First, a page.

A genuine piece of World War II history, with this 7-notes and 5-stamps set.
On 8 December 1942 (the first anniversary of Pearl Harbor on the Japanese side of the date line), a 50 sen note with distinct patriotic themes was issued by the government (not the Bank of Japan).
- 5 yens. Japan occupation issue
Known as the Japanese Military Yen, it was initially issued to pay the salary of Japanese soldiers. From 1938, during the Japanese occupation in parts of China and Hong Kong, the local population was forced to use it as the official currency. After the war it lost all its value. In June 1999, a Japanese court rejected a claim demanding the redemption of Japanese military yens.
Second issue of "Japanese occupation money" in the Philippines. Interestingly it depicts the monument of the nation’s politician and writer José Rizal as the main motif.
- 1 peso, Philippine Guerrilla.
A rare note issued, interestingly, by the Philippine guerrilla. In an effort to end its circulation on the island the Japanese government introduced the death penalty for mere possession.
Issued for use in Burma, it belongs to what is known as ‘Japanese Invasion Money’ (JIM). As they invaded territories, the Japanese issued this type of currency in Burma (now Myanmar), Malaya (Malaysia and Singapore), the Dutch East Indies, Oceania, and the Philippines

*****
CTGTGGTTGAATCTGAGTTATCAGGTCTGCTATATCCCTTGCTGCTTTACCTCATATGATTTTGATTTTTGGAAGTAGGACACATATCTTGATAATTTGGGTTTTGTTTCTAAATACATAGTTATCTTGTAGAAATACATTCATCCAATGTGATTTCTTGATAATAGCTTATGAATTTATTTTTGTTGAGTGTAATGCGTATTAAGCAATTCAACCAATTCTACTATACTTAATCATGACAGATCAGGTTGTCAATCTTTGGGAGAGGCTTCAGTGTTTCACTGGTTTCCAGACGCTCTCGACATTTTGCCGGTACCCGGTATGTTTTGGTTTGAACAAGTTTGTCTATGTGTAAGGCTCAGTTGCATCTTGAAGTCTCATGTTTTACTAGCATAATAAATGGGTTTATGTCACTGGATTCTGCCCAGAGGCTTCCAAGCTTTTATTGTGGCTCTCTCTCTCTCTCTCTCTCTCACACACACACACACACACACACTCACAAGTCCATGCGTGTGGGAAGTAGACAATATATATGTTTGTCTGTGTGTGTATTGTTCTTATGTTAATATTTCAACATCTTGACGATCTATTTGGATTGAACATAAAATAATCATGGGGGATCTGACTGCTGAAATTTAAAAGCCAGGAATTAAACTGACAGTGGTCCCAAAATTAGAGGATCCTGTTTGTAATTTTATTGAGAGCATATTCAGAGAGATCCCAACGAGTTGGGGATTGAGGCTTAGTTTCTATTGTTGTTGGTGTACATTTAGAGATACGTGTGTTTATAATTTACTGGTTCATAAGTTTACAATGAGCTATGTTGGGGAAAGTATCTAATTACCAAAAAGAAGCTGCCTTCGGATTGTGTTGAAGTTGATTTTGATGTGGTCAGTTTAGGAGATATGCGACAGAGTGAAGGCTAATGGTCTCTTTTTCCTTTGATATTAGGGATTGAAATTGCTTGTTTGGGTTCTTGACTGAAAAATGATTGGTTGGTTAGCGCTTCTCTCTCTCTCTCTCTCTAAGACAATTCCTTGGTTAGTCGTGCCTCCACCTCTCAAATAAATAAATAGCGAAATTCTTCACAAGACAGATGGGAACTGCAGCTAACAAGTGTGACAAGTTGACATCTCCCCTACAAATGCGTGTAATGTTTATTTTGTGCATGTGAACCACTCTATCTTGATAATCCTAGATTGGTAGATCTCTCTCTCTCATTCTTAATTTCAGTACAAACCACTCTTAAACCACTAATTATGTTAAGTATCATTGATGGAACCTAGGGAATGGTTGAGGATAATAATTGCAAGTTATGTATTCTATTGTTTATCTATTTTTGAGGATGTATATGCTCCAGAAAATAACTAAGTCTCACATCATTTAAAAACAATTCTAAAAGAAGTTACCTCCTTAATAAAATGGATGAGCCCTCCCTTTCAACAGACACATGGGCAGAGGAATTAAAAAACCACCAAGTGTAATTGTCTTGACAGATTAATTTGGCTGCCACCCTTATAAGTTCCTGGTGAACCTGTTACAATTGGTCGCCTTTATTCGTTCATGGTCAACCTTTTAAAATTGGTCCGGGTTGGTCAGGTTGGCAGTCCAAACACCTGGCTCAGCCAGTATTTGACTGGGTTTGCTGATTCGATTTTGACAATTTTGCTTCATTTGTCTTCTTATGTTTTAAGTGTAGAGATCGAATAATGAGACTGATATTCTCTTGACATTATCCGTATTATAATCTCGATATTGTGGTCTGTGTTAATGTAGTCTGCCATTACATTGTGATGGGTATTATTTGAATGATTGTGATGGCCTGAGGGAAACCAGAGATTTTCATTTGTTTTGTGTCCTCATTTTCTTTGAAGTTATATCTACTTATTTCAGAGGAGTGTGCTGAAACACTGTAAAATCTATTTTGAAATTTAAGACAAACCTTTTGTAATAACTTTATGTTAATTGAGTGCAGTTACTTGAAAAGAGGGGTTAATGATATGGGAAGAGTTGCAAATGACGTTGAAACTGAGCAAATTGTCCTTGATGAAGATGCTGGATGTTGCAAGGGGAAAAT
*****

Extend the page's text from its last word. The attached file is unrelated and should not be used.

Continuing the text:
- 10 dollars. 1943. Malaya.
Interestingly, the Japanese were able to issue dollars during the invasion, though they were Malay dollars.
- 10 roepiah. 1944. Netherlands East Indies.
The Dai Nippon Teikoku Seihu (Imperial Japanese Gobernment) issues were printed after the occupation was well established.
A complete issue which replaced normal stamps in an effort to raise awareness of the then threat to national security. The image depicts a 90mm anti-aircraft battery and the Statue of Liberty, which in turn helped raise awareness of the need to strengthen national security.
This stamp belongs to a set issued to commemorate American independence, symbolising the courage of the nation at war and its commitment to victory. The central image is a reproduction of the American eagle with its wings forming a large V, symbolising victory. In the central curved plaque is the inscription "WIN THE WAR".
After the famous picture of Joe Rosenthal, the public demanded a stamp commemorating the Flag rising on Mt. Suribachi. “No living person(s) can appear on a US stamp,” replied the US Post Office. But the public demand was so great that Congress pushed for the stamp. Five months after the Flag-Raising, on the day of issue, people stood patiently in lines stretching for city blocks on a sweltering July day in 1945 for a chance to buy the beloved stamp.